Member Spotlight: Amin Madani
T-CAIREM member and University Health Network (UHN) endocrine and acute care surgeon Dr. Amin Madani.
We caught up with Dr. Amin Madani, an endocrine and acute care surgeon at UHN and researcher with The Institute for Education Research (TIER). He attended Western University's medical school before completing his general surgery residency at McGill University where he also obtained his PhD in surgical education and innovation. He subsequently completed a clinical fellowship in endocrine surgery at Columbia University-New York Presbyterian Hospital, and has been working with UHN's Division of General Surgery since 2019.
What inspired you to pursue medicine?
I was fascinated by the complex physiologic mechanisms of the human body and the ability to fix them through various interventions. I was also extremely excited by the problem-solving, and the immediate gratification of fixing various pathologies by operating on someone, which ultimately drew me to pursue a career as a surgeon.
What excites you the most about the possibilities of AI in healthcare?
My research focus is dedicated to improving surgeons’ performance in the operating room to avoid surgical complications. AI provides the means to accomplish advanced computer vision tasks and to “see” the surgical field the way experts do. We can leverage these computational methods to develop algorithms that are trained to replicate the knowledge and wisdom of master surgeons, and deploy these algorithms in operating rooms around the world for real-time decision support. It's like having a GPS navigation in the operating room to guide surgeons. (See video below.)
Are there any exciting projects or initiatives you can tell T-CAIREM members about?
Our new lab, the Surgical Training & AI Research (STAR) Laboratory, is located at the University Health Network and we are looking to collaborate with computer and data scientists to expand current applications of surgical AI, especially in areas related to automation in robotic surgery and 3D renderings for simulation and training. We would love to hear from anybody interested in working with us.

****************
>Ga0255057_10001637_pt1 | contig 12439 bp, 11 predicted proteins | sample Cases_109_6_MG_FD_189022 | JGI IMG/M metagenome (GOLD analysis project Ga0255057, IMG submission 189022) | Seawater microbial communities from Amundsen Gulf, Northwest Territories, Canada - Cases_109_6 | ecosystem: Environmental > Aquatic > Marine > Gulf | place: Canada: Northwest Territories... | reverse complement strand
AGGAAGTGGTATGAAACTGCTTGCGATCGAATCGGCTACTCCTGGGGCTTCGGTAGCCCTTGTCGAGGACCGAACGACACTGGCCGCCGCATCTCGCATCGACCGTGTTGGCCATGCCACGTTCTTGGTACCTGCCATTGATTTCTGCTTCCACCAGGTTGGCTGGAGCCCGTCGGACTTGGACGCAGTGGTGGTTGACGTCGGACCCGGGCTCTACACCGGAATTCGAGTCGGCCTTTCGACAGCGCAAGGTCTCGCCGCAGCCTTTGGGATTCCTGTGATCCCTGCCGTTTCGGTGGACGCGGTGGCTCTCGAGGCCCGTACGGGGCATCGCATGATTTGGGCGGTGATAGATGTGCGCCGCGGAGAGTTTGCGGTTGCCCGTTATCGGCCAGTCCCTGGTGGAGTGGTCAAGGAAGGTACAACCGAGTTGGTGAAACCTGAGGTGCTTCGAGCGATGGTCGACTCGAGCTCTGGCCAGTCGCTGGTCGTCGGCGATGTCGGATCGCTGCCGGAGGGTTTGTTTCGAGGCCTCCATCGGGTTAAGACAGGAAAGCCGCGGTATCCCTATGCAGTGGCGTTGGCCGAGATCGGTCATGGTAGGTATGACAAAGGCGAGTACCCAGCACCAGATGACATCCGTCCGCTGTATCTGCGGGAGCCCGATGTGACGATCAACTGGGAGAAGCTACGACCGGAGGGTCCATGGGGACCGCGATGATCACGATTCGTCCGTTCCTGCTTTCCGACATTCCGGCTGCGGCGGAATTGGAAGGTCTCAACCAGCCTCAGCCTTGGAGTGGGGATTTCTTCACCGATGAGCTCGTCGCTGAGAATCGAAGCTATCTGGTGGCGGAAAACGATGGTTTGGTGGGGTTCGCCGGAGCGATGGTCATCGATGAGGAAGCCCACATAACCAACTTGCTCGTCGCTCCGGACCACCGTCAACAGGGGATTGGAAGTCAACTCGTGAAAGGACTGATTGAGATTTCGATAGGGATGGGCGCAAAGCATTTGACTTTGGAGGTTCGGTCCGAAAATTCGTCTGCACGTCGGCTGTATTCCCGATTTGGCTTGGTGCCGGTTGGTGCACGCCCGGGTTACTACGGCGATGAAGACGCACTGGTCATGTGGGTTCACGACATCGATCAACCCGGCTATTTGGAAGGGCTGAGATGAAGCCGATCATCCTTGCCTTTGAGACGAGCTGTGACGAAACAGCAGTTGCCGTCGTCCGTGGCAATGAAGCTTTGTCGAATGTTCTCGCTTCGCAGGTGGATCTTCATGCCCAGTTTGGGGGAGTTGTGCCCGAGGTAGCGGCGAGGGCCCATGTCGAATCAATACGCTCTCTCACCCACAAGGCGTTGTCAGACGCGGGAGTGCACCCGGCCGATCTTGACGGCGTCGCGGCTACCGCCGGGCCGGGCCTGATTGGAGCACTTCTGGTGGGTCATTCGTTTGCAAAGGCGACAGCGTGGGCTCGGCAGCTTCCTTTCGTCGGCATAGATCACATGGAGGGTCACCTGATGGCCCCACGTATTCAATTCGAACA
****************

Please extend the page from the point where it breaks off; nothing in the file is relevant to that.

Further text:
What do you see as the biggest challenge to AI in healthcare right now?
Like other fields hoping to leverage machine learning methodologies, it is the procurement and organization of large-scale heterogeneous datasets that will enable the many applications of AI in the operating theatre. (Especially massive surgical data such as videos which are difficult to move). What makes surgical AI more complicated for computer vision in the surgical field is the challenge of obtaining annotations on surgical videos from global experts and finding consensus. (It isn't like annotating cars, pedestrians or other well-delineated objects!)
What do you like to do when you aren’t working?
Besides reading Twitter updates on new methods in computer vision and machine learning…I like to cook and box.
What advice would you give to STEM students considering a career in AI in healthcare?
Unfortunately, most AI applications do not start with the basic question “what is the problem we are trying to solve?” and end up not impacting clinical practice. It is absolutely fundamental to work with domain experts who have a thorough understanding of the underlying problems in healthcare and design AI solutions once those unmet needs have been thoroughly identified and delineated. AI is just a tool – the onus is on us to first figure out what is the best way to approach these issues.